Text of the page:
In the centre-ville, the bridges get quite short between the two islands, Ile-de-la-Cite and Ile-St.-Louis. When I ran past the Cathedrale Notre-Dame (about the halfway point in my calculations, I slowed my pace. Not because I was tired (really!) but I just wanted to savor each moment. It was happening too fast. So much like our stay here - gone so fast. (Oh Lord, teach me to be content with what I have!)

My original calculation for the whole run was 11 miles, but a few detours due to construction and industrial areas (dang train yards) brought the grand total to 15 miles. My legs were pretty wiped out by the end (my knees have gotten used to comfy dirt paths of my usual running trail south of Paris), but it was worth every step.

I found out later that day that I had inadvertently planned my course for May 10, which happened to be not only Mother's Day, but also the birthday of the friend for whom I was running, and the traditional day for Race for the Cure. These were details that I could not have planned. It is such a delight to be running on the path the Lord has laid out before us.

Friday, May 08, 2009

Bishops and Bubbly

I love visitors. They come with wide-open eyes and inspire us with fresh motivation to explore. When our buddy Mike F. showed up in his zippy rental car a few days ago, he asked if we had any side trips we'd like to do. You bet. So, after Karl taught Mike how to wear all black and tie a scarf like a proper Frenchman, we motored off to the fine city of Reims.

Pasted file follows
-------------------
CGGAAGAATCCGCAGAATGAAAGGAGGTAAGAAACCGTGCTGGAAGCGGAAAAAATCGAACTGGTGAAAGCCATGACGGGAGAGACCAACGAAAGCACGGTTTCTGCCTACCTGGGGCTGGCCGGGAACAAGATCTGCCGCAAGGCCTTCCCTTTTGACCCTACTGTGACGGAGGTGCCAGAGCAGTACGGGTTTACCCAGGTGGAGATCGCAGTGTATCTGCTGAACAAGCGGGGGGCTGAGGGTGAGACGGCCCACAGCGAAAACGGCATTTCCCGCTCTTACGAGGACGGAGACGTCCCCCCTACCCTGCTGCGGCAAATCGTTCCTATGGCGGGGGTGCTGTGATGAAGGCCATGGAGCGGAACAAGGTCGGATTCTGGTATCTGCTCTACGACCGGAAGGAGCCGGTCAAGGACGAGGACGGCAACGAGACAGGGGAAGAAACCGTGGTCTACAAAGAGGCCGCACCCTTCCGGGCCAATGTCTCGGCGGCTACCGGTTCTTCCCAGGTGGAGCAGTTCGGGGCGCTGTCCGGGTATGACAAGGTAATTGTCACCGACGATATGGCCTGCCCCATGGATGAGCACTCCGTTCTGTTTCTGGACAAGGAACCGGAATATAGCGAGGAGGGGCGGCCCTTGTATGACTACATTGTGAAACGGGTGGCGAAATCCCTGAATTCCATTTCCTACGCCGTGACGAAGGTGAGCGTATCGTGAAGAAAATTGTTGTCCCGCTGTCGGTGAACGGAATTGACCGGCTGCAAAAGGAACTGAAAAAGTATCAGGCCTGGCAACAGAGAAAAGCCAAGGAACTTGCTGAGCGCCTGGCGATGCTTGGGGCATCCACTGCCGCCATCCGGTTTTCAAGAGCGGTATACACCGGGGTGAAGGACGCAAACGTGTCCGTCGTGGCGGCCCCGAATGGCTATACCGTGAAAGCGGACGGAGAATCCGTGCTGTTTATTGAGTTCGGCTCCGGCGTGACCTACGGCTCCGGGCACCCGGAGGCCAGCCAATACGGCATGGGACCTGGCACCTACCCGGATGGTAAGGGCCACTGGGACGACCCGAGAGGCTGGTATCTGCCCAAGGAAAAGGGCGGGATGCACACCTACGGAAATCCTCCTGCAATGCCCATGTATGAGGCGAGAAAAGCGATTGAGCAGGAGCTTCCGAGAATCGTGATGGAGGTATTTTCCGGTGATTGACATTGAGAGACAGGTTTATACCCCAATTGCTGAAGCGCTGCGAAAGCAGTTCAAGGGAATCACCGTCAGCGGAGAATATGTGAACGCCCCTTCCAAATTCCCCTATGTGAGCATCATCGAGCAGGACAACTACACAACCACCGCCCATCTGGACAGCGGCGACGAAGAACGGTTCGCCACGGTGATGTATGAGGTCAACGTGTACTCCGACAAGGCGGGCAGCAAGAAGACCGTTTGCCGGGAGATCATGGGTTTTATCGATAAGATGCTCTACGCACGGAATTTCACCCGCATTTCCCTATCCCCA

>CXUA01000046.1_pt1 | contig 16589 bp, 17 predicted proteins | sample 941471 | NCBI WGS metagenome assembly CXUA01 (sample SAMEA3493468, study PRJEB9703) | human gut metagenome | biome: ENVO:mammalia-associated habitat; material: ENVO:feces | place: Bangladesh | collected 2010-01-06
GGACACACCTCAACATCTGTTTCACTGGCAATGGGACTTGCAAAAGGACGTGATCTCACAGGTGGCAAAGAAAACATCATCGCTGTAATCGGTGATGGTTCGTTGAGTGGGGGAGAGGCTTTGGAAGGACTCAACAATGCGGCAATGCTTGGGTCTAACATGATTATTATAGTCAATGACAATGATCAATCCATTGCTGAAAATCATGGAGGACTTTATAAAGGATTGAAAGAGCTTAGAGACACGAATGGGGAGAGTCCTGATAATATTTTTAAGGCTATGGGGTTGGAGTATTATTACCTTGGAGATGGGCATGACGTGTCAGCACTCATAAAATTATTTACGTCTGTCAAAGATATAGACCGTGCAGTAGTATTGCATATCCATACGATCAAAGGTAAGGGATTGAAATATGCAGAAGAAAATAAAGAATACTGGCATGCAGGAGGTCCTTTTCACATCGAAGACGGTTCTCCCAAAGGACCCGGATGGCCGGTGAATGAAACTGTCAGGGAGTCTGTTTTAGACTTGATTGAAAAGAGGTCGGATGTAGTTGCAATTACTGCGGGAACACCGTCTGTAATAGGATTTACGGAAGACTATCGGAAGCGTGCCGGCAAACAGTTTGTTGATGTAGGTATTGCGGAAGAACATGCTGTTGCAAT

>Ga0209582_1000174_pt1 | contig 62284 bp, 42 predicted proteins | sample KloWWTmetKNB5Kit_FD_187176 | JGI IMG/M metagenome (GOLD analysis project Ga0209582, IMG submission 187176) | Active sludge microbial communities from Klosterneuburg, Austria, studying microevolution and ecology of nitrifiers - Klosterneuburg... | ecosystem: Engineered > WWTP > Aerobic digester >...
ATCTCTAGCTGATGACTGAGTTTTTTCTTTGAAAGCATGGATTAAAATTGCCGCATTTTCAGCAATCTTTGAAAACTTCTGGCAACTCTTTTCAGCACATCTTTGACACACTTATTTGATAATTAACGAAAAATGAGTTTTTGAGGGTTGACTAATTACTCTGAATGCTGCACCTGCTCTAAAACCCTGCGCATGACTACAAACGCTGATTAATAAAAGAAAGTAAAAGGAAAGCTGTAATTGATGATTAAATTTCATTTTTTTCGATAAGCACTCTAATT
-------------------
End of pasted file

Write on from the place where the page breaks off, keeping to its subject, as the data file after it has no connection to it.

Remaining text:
To say the name right, hold your nose and say "rans" as in "ransacked." Which apparently, it was - several times. Yet, thanks to the ongoing restorations, the town is a veritable timeline of European history. It is marked by Roman ruins (here you see me too deep in thought next to the walls from a former granary, and archways from a temple to Mars below), churches from the very beginning of Christianity in France such as a 12th century abbey built into a 9th century Romanesque church, the centerpiece of the town Notre-Dame de Reims from the 13-14th centuries, and modern architecture from the rebuilding after the World Wars.

The cathedral in and of itself is a microcosm of history, a spectacular mixture of styles and eras. For example, I was delighted to find the Christian imaginary of 20th century Jewish painter Marc Chagall, realized in luminous stained glass, and housed in this Gothic cathedral. This church and city also has the distinction of being the spot where French kings were crowned and anointed for centuries. (Mike and Karl re-anact Clovis' crowning as the first Christian king of France in the 5th century.) These were times when they believed that kings were given a divine right to rule, authority passed directly to them by God. A bit hard for our postmodern, democracy-centered minds to grasp. But that's how it was. Just like we say a pastor is "called" to the ministry, a king was "called" to rule, and that came with a certain number of rights and privileges.

Besides bishops, there's the bubbly. This is the Champagne region, and there's a vendor of that most revered sparkling wine on nearly every corner.As legend would have it, Dom Peringnon popped open a forgotten bottle of stored wine, took a swig, and proclaimed: "I'm drinking stars!" Up until a couple of days ago, I didn't really understand what the fuss was all about. What? That glorified selzer water that they serve at celebrations? Well, all I can say is that if you think you don't like champagne, wait until you go to the actual region in France, taste it, and then tell me how you feel.

I totally fell for it. We had been wandering around the city all afternoon, soaking in intermittent sun rays and all that ecclesiastical history, when we decided it was time for a snack. Ducking quickly into a fine-looking neighborhood butcher, we watched as a friendly woman lovingly arranged chiffonade-thin slices of cured ham from the region. A trip to the boulangerie for fresh baguette and the store for fresh fruit rounded out the picnic. Now, all we needed was the much-touted champagne. Apparently, there was a cellar just around the corner...